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Esman, A.H. (1967). The Vanguard Artist: Portrait and Self-Portrait: By Bernard Rosenberg and Norris Fliegel. New York: Quadrangle Books, Inc., 1965. 366 pp.. Psychoanal Q., 36:116-120.

(1967). Psychoanalytic Quarterly, 36:116-120

The Vanguard Artist: Portrait and Self-Portrait: By Bernard Rosenberg and Norris Fliegel. New York: Quadrangle Books, Inc., 1965. 366 pp.

Review by:
Aaron H. Esman

More than the challenge offered by the enigma of the work of art itself, the mystery and the elusiveness of the creative act have enticed a succession of students into an impenetrable jungle of pathographic and analytic studies of artists in the hope of finding the explanation of artistic creativity. Some promising trails have been blazed, following the lead of Freud. It is, perhaps, too much to expect that so complex an enigma can be completely solved.

The authors of The Vanguard Artist—a sociologist and an educational psychologist—have had the happy idea of interviewing a group of twenty-nine recent, unidentified but prominent and successful representatives of the avant-garde of the early 1960's (for the most part, of abstract-expressionist painters and nonrepresentational sculptors). In one or two carefully designed interviews they sought to learn as much about the formative experiences and current attitudes of each of these highly gifted and creative men and women as could be gained from direct inquiry. They have compared their data and attempted to integrate it with psychoanalytic conceptualizations of the creative process and of the genetic background of the artist.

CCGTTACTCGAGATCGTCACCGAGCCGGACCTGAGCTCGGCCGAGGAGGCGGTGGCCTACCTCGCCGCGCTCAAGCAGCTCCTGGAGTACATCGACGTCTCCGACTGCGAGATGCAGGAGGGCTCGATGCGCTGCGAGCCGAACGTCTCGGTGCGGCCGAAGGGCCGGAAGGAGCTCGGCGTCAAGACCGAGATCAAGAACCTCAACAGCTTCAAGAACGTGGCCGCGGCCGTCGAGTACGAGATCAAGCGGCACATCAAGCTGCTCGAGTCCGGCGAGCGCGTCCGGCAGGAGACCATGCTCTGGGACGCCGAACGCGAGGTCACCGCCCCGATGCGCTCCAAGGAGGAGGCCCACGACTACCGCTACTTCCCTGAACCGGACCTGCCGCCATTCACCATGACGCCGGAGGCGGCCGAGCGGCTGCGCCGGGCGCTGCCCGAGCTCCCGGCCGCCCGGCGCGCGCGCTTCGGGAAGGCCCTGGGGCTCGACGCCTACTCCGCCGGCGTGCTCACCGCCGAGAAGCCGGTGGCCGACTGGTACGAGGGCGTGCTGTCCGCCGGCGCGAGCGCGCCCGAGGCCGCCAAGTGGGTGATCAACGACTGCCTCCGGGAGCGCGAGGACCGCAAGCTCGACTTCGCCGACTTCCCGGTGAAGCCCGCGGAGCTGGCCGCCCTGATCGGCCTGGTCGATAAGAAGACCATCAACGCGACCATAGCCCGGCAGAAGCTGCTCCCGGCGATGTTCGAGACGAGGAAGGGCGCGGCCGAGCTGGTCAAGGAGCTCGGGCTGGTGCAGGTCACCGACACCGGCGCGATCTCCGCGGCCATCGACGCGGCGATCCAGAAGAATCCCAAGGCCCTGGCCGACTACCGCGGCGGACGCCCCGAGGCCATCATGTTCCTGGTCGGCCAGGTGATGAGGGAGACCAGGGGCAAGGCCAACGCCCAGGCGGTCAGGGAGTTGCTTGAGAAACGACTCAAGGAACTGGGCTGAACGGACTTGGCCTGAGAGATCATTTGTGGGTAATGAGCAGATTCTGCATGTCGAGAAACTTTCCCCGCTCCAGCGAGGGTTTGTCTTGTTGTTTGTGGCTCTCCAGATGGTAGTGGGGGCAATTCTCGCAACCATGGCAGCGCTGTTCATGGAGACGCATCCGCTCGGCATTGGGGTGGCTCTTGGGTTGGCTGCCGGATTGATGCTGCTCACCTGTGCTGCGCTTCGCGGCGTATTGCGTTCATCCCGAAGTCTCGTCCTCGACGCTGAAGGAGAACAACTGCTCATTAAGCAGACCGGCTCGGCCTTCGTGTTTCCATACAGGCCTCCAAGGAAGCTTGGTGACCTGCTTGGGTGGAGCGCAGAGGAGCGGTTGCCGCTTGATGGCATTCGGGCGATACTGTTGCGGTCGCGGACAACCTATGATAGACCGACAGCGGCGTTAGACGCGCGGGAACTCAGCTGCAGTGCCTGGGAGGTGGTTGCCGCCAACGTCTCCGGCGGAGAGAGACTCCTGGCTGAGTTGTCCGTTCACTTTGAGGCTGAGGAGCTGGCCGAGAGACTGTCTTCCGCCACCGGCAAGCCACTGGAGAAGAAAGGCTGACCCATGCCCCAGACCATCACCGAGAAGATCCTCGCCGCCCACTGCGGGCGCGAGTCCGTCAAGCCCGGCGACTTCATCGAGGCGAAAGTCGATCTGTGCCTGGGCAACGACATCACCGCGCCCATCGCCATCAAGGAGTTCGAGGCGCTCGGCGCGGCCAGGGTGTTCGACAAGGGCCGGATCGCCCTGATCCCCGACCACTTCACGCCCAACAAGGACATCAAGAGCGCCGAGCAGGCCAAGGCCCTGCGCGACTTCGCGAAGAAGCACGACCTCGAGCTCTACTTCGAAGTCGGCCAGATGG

The brilliance of their achievement—and no less enthusiastic a description suffices—is not mitigated by their failure to advance us much farther toward complete understanding of our enigma. They have succeeded in mapping the surrounding terrain with a wealth of fascinating information dealing with, among other matters, social origins, familial patterns, education and its virtues and defects, significant identifications, awakening of awareness of creative gifts, feelings of alienation from prevailing social attitudes, self-evaluations, intellectual functioning, work habits, relations with other artists, critics, dealers, museums, and the general public, and last but not least, sexuality.

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